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Contents Background Estimates Since 1986 Analysis from the March Current Population Survey Analysis from the American Community Survey Analysis of the Monthly Current Population Survey Contributing Factors Figures Figure 1. Estimated Number of Unauthorized Resident Aliens, 1986-2009 Figure 2. Unauthorized Resident Alien Population, by Place of Origin, 1986 and 2008 Figure 3. Unauthorized Resident Aliens in 2008, by Reported Year of Arrival Figure 4. Unauthorized Resident Alien Population, by State Figure 5. Top 10 States with Unauthorized Resident Aliens Figure 6. Top 10 Source Countries of Unauthorized Resident Aliens Figure 7. Age Distribution of Unauthorized Resident Aliens in 2008, by Gender Contacts Author Contact Information
August 25, 2009
The number of foreign-born people residing in the United States (an estimated 37 to 39 million) is at the highest level in our history and, as a portion of the U.S. population, has reached a percentage (12.4%) not seen since the early 20th century. (1) The actual number of unauthorized aliens in the United States is unknown. Of the foreign-born residents in the United States, approximately one-third are to be estimated unauthorized aliens residents (often characterized as illegal aliens), one-third are estimated to be legal permanent residents (LPRs), and one-third are estimated to be naturalized U.S. citizens. (2)
The three main components of the unauthorized resident alien population are (1) aliens who overstay their nonimmigrant visas, (3) (2) aliens who enter the country surreptitiously without inspection, and (3) aliens who are admitted on the basis of fraudulent documents. In all three instances, the aliens are in violation of the Immigration and Nationality Act (INA) and subject to removal.
The last major law that allowed unauthorized aliens living in the United States to legalize their status was the Immigration Reform and Control Act (IRCA) of 1986 (P.L. 99-603). Generally, legislation such as IRCA is referred to as an "amnesty" or a legalization program because it provides LPR status to aliens who are otherwise residing illegally in the United States. Among IRCA's main provisions was a time-limited legalization program, codified at [section] 245A of the Immigration and Nationality Act, that enabled certain illegal aliens who entered the United States before January 1, 1982, to become LPRs. (4) It also had a provision that permitted aliens working illegally as "special agricultural workers" to become LPRs. (5) Nearly 2.7 million aliens established legal status through the provisions of IRCA.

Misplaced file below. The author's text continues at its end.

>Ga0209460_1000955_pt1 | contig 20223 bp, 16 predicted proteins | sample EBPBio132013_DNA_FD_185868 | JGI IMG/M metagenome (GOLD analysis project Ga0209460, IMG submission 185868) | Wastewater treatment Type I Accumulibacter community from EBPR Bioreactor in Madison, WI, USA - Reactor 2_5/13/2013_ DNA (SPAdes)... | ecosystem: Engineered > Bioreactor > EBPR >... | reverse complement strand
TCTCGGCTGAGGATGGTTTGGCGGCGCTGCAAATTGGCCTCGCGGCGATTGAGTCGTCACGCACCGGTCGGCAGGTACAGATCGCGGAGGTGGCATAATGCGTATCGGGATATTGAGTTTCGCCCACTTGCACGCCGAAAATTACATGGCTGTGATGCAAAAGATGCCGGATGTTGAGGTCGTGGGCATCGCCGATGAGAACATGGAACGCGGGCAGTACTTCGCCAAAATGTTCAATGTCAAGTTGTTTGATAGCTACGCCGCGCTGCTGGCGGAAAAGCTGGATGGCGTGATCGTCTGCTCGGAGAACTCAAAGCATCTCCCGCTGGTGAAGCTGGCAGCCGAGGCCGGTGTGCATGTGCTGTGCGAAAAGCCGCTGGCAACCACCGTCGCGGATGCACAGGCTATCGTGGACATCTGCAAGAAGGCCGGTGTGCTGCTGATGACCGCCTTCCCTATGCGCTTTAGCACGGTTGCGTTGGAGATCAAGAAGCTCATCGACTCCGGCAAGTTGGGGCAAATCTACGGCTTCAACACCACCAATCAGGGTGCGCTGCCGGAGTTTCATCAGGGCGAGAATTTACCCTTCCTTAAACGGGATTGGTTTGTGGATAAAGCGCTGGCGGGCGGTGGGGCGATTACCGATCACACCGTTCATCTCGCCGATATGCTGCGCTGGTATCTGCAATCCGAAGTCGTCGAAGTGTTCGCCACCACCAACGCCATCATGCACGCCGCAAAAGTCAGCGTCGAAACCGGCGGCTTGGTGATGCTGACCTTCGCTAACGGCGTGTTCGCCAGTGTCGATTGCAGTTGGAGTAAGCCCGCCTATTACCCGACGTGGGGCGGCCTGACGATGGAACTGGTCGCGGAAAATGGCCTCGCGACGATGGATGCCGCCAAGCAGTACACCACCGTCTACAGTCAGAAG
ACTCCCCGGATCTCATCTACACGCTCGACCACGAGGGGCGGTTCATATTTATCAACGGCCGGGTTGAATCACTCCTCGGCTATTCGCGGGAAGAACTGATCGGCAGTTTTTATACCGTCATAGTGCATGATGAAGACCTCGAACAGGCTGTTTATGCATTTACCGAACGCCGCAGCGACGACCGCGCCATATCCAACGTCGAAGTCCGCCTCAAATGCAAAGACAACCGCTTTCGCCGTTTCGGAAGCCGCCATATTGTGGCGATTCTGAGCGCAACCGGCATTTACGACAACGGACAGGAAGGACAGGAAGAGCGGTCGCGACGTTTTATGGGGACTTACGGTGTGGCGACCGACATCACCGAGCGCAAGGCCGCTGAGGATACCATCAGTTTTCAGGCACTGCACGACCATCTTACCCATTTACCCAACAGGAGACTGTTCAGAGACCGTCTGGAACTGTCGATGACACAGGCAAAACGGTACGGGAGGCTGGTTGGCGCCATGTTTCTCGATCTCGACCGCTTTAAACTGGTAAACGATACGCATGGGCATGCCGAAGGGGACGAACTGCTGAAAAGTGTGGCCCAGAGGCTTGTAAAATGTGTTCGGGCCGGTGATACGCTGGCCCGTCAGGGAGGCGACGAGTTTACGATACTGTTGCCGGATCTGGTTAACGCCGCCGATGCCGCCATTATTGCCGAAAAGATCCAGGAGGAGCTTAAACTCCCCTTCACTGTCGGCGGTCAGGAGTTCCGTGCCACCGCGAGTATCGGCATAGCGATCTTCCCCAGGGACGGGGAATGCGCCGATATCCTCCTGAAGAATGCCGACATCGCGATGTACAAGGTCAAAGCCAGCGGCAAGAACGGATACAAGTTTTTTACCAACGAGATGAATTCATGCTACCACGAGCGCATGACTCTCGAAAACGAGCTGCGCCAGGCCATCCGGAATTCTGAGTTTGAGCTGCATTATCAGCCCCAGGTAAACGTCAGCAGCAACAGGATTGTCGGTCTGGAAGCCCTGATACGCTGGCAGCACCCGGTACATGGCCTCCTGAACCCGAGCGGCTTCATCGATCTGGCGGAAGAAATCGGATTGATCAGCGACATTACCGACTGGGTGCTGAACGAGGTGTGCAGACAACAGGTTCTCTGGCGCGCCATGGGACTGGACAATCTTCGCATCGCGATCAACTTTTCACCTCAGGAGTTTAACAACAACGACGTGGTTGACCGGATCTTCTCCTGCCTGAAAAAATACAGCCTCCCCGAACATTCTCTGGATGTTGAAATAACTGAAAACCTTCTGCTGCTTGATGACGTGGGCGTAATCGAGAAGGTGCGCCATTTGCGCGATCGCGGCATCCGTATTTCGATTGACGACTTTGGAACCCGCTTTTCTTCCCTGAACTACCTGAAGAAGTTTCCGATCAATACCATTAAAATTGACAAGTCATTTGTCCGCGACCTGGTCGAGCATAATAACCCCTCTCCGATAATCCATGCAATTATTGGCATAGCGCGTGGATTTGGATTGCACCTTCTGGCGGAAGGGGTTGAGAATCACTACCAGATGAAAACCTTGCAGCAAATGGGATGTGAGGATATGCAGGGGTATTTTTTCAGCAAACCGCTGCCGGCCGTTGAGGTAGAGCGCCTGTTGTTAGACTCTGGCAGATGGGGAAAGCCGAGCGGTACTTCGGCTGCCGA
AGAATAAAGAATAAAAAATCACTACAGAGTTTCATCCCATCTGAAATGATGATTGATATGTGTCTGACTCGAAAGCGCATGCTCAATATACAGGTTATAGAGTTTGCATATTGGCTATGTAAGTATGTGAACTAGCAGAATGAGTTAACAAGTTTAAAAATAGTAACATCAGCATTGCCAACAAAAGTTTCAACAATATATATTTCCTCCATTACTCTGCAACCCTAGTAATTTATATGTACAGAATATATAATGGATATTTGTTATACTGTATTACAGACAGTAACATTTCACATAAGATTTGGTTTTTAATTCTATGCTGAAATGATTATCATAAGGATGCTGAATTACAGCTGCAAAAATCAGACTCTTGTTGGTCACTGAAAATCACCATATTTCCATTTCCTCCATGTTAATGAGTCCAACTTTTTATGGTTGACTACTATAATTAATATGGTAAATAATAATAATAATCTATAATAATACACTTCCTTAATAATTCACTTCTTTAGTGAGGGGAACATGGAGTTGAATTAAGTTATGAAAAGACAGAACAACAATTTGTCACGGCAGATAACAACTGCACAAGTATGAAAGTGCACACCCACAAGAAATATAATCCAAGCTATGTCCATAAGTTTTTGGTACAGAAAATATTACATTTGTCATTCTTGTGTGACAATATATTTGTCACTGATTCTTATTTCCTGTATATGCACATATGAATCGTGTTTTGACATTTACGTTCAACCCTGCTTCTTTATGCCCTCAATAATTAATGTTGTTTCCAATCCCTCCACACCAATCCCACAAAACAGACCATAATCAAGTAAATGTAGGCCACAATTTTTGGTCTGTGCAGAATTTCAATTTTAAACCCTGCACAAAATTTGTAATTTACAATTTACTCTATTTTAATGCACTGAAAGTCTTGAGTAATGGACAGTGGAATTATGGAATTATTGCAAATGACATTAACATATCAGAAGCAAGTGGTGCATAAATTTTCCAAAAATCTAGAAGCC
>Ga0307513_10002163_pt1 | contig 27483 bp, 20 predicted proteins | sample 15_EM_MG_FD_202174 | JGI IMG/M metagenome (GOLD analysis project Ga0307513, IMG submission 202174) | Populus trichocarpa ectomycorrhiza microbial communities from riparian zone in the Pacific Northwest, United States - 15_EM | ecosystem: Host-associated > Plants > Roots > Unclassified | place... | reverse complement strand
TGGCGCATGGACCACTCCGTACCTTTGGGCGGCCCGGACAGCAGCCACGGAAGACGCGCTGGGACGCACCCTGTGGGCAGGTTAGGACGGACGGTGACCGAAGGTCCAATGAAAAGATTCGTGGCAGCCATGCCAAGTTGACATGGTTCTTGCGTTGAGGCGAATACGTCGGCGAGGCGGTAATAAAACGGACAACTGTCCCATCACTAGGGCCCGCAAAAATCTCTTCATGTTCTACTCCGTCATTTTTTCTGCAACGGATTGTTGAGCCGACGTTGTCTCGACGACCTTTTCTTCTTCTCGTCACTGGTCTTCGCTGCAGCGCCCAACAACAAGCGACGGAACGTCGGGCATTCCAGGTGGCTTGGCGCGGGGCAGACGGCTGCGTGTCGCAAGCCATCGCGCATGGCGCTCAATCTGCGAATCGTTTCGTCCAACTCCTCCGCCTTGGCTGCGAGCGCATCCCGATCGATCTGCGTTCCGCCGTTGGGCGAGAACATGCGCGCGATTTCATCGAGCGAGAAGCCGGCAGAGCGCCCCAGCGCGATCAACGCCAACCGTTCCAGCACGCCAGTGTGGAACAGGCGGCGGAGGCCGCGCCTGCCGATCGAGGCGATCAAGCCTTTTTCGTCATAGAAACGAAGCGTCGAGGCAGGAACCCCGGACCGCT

Continued high levels of unauthorized migration to the United States have, in part, prompted the current discussion of guest worker programs, as well as major proposals that would permit legalization under specified conditions. There are also proposals aimed at reducing unauthorized migration by tightening up enforcement of immigration laws. The report of the National Commission on Terrorist Attacks Upon the United States (also known as the 9/11 Commission) stated that "more than 9 million people are in the United States outside the legal immigration system" as one of the reasons for the Commission's recommendations to improve immigration services and strengthen enforcement of immigration laws. (6)
This CRS report presents data estimating the number of unauthorized aliens who have been living in the United States since 1986. There have been a variety of estimates of the unauthorized resident alien population over this period, sometimes with substantially different results. This report is limited to data analyses of the Current Population Survey (CPS) (7) conducted by the U.S. Census Bureau and the Bureau of Labor Statistics and the American Community Survey (ACS) (8) conducted by the U.S. Census Bureau so that there are basic standards of comparison over time. (9) Because the CPS and the ACS are both sample surveys of the U.S. population, the results are estimates. Additionally, while the data distinguish between the foreign born who have naturalized and those who have not, they do not identify immigration status (e.g., legal permanent resident, refugee, temporary foreign worker, foreign student, unauthorized alien). Summaries of the detailed analyses of the March CPS, the ACS, and the monthly CPS are presented separately because each of these surveys is based on different questions and sample sizes.
Estimates Since 1986
For a basis of comparison, Figure 1 presents the estimate of 3.2 million unauthorized resident aliens in 1986 calculated by demographers Karen Woodrow and Jeffrey Passel, who worked for the U.S. Census Bureau at that time. As expected after the passage of IRCA, the estimate for 1988 dropped to 1.9 million. (10) According to demographer Robert Warren of the former Immigration and Naturalization Service (INS), the estimated unauthorized resident alien population grew to 3.4 million in 1992 and to 5.0 million in 1996. (11) By the close of the decade, the estimated number of unauthorized alien residents had more than doubled. Passel, now at the Pew Hispanic Center, estimated the unauthorized population in 2000 at 8.5 million, but this latter estimate included aliens who had petitions pending or relief from deportation. (12)
Subsequently, Warren estimated that there were 7.0 million unauthorized aliens residing in the United States in 2000. As depicted in Figure 1, he also …